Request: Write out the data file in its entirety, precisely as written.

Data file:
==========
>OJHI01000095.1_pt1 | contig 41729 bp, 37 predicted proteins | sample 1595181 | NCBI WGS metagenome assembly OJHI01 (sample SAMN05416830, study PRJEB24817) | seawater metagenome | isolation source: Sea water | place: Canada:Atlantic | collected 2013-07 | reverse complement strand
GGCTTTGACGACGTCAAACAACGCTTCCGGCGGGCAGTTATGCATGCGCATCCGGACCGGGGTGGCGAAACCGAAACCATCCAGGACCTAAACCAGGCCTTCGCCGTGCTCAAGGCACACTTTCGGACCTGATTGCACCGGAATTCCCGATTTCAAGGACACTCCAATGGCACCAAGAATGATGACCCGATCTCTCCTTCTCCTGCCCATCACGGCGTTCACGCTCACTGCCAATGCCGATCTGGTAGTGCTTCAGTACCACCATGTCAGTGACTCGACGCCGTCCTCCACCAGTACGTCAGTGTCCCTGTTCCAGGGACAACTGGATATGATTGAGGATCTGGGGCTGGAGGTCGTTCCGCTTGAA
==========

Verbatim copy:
>OJHI01000095.1_pt1 | contig 41729 bp, 37 predicted proteins | sample 1595181 | NCBI WGS metagenome assembly OJHI01 (sample SAMN05416830, study PRJEB24817) | seawater metagenome | isolation source: Sea water | place: Canada:Atlantic | collected 2013-07 | reverse complement strand
GGCTTTGACGACGTCAAACAACGCTTCCGGCGGGCAGTTATGCATGCGCATCCGGACCGGGGTGGCGAAACCGAAACCATCCAGGACCTAAACCAGGCCTTCGCCGTGCTCAAGGCACACTTTCGGACCTGATTGCACCGGAATTCCCGATTTCAAGGACACTCCAATGGCACCAAGAATGATGACCCGATCTCTCCTTCTCCTGCCCATCACGGCGTTCACGCTCACTGCCAATGCCGATCTGGTAGTGCTTCAGTACCACCATGTCAGTGACTCGACGCCGTCCTCCACCAGTACGTCAGTGTCCCTGTTCCAGGGACAACTGGATATGATTGAGGATCTGGGGCTGGAGGTCGTTCCGCTTGAA